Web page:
“I am the youngest of a family of seven children. My family’s financial situation has always been difficult and I had to stop school when I was 11 years old. I waitressed for a year, then worked in a cookies shop… After a few years, my boss started taking the bad habit of not paying me – he had no money – and I found myself in complicated situations: skipping meals or asking my parents for money. Then I moved in Nha Be district [south of HCMC] and found a waitress job in a Korean restaurant in District 7. I lived with a friend who was learning in LP4Y and one day she presented me the centre. I had several dreams: being a bartender, a translator or a graphic designer, and my friend assured me that by joining the organisation I would have a better future and a stable job – perhaps I could realize one of those dreams. I did not believe her, of course! But even if my waitress salary was not too bad, I thought I had nothing to lose by listening to her… So I joined.
At first it was very hard. Every day, the bus ride to the centre would take two hours. During these long hours, I would get distressed, think that I was behaving crazy and should get back to work. Moreover, I didn’t understand a word of English. The communication was very difficult, misunderstanding were frequent and I really felt under pressure. It was very intense, I could not calm myself and I wanted to give up. I was thinking too much and it made me sad. After two months I got a motorcycle, it helped changing my ideas. But above all, there were the coaches, always here to help us. And the team. The atmosphere is very good, everyone helps each other, I have real friends on whom I can count… When you’re not well, the others are really there for you… it motivates a lot! It especially helped me remembering why I was there: to change my life, have a stable job and be a good person.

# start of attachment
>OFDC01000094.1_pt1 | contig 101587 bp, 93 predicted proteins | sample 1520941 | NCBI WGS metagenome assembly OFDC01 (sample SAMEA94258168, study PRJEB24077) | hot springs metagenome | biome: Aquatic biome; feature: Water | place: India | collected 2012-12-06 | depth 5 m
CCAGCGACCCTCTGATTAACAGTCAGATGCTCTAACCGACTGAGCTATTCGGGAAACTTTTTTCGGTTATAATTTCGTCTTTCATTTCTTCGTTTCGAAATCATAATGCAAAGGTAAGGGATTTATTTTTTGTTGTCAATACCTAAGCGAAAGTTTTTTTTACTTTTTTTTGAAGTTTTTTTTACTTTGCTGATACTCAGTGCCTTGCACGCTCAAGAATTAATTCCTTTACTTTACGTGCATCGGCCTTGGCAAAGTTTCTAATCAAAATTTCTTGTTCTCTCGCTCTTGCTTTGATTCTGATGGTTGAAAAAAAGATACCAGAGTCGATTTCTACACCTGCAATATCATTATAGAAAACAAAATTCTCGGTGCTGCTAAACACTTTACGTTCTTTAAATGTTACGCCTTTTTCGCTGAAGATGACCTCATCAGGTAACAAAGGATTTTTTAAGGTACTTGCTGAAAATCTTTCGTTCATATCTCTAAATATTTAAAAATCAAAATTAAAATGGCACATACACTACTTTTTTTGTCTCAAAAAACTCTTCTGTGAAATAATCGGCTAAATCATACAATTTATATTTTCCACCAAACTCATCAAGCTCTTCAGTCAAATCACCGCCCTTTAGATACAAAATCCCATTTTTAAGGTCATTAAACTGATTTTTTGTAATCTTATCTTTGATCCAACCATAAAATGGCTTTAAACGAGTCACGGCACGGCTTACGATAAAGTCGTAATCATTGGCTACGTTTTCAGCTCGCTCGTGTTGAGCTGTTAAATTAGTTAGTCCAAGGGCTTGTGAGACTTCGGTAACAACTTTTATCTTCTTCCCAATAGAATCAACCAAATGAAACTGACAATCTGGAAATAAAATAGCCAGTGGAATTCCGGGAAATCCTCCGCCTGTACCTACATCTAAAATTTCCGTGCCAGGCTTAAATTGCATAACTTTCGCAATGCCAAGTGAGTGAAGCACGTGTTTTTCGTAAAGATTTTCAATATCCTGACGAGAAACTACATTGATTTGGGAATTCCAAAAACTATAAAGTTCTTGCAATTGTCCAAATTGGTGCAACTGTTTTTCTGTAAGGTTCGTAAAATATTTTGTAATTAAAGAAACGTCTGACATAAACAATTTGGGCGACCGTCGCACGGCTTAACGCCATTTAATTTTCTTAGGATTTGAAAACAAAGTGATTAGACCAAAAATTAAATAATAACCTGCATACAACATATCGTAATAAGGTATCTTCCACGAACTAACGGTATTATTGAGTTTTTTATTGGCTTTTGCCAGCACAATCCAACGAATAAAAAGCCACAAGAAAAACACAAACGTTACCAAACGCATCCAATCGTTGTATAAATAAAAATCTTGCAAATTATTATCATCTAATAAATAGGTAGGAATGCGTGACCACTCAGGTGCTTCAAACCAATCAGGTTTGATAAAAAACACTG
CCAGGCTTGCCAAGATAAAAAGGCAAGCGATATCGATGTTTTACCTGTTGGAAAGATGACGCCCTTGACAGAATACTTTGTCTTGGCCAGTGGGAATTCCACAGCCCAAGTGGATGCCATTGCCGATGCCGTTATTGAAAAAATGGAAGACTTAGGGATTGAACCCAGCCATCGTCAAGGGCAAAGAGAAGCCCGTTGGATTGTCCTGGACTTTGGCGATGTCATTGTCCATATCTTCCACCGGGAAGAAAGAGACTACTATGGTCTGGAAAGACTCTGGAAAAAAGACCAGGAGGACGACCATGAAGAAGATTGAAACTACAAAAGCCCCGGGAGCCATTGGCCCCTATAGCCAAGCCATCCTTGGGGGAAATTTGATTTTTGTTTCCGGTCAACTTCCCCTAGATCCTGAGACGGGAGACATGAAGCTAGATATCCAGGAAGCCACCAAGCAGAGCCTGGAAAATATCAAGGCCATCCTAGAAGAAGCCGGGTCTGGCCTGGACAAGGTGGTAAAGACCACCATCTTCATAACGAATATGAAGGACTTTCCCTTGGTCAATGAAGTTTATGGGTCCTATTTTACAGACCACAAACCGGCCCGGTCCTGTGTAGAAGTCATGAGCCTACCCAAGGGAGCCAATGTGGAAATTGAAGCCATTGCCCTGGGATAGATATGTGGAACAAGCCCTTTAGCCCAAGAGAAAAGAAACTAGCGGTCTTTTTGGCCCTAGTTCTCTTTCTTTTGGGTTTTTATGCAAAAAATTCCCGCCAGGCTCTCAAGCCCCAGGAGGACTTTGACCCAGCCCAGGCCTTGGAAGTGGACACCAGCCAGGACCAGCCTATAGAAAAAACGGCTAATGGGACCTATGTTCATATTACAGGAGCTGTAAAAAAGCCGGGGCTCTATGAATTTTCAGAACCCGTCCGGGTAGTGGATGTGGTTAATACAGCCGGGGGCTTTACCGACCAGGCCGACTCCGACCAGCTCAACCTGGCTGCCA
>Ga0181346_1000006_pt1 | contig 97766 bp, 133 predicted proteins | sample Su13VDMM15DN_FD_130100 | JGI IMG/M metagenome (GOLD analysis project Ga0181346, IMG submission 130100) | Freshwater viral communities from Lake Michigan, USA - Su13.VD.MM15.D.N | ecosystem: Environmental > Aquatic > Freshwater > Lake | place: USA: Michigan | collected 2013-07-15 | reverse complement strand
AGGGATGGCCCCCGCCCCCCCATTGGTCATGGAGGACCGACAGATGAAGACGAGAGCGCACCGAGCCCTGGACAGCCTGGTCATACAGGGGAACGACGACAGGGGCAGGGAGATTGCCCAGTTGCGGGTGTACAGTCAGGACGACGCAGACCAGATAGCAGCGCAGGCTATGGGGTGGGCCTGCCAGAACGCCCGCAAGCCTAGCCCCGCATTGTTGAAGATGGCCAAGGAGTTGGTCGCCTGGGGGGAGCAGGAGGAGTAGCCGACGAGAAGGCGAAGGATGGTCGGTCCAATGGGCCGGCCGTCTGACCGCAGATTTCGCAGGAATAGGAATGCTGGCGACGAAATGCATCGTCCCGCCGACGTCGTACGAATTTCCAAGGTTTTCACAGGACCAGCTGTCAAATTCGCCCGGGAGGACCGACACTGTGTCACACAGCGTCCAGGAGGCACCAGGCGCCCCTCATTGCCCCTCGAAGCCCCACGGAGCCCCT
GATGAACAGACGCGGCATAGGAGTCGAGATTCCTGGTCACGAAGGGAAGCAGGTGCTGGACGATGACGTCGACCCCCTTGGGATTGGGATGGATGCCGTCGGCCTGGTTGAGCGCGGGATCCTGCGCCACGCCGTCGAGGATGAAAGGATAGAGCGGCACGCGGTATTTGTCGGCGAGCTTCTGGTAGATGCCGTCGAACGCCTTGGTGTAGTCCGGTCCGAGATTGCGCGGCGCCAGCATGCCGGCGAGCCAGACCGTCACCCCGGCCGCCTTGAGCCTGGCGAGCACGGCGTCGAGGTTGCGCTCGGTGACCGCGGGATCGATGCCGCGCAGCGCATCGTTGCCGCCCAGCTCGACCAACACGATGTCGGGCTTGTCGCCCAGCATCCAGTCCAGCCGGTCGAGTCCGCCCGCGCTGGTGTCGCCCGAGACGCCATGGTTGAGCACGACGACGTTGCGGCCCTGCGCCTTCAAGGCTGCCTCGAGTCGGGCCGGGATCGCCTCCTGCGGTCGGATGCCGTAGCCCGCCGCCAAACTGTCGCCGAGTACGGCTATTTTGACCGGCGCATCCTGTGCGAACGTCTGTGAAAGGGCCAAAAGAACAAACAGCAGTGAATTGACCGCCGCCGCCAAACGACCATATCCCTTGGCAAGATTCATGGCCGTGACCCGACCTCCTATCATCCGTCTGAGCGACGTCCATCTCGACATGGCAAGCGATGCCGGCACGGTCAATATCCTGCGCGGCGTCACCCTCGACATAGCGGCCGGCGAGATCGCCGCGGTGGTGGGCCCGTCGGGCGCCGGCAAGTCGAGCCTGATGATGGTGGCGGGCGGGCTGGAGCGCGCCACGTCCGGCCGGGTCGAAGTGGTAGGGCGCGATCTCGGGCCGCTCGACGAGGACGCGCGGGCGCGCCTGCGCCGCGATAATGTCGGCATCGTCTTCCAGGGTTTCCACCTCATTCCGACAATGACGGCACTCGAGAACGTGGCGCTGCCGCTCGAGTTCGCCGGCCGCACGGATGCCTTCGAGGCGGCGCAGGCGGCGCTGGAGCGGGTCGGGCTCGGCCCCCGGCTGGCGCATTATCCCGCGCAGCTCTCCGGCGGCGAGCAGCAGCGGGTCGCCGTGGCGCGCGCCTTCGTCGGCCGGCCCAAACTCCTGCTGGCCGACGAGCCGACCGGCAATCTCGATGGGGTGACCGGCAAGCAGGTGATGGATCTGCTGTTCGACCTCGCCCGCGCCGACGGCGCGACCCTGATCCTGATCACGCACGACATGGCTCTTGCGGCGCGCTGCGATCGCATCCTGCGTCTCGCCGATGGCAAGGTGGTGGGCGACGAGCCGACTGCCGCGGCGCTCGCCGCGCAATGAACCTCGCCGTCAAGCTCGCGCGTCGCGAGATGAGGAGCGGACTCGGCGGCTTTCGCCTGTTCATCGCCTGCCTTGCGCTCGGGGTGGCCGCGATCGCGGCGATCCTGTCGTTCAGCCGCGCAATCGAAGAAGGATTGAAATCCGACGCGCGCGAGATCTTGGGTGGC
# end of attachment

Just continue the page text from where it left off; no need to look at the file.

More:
Today I have followed the LP4Y training for 4 months and I’m in ‘Responsibility’ step. Compared to the ‘Autonomy’ step, everything is a little easier and harder at the same time. I managed early on to take responsibilities: I always propose myself for the purchases, preparing recipes or taking pictures. However, in the Bread & Smiles group, the others have studied longer and have a better level in English – compared to them, I’m lagging behind! It will be one of my main challenges in the coming months, especially when I pass the ‘Management’ step; there will be many more responsibilities and expectations… And I will have to speak a lot… in English!
As I want to be a bartender in a hotel in District 1, I think continuing until ‘Entrepreneurship’ step will give me the means to be truly professional and to improve my English. There are many tourists in District 1; if I want to communicate with them, I have to work my pronunciation and grammar! It will not be easy, but I am optimistic that I can make it and then help my family.
• December, 18th 2015 •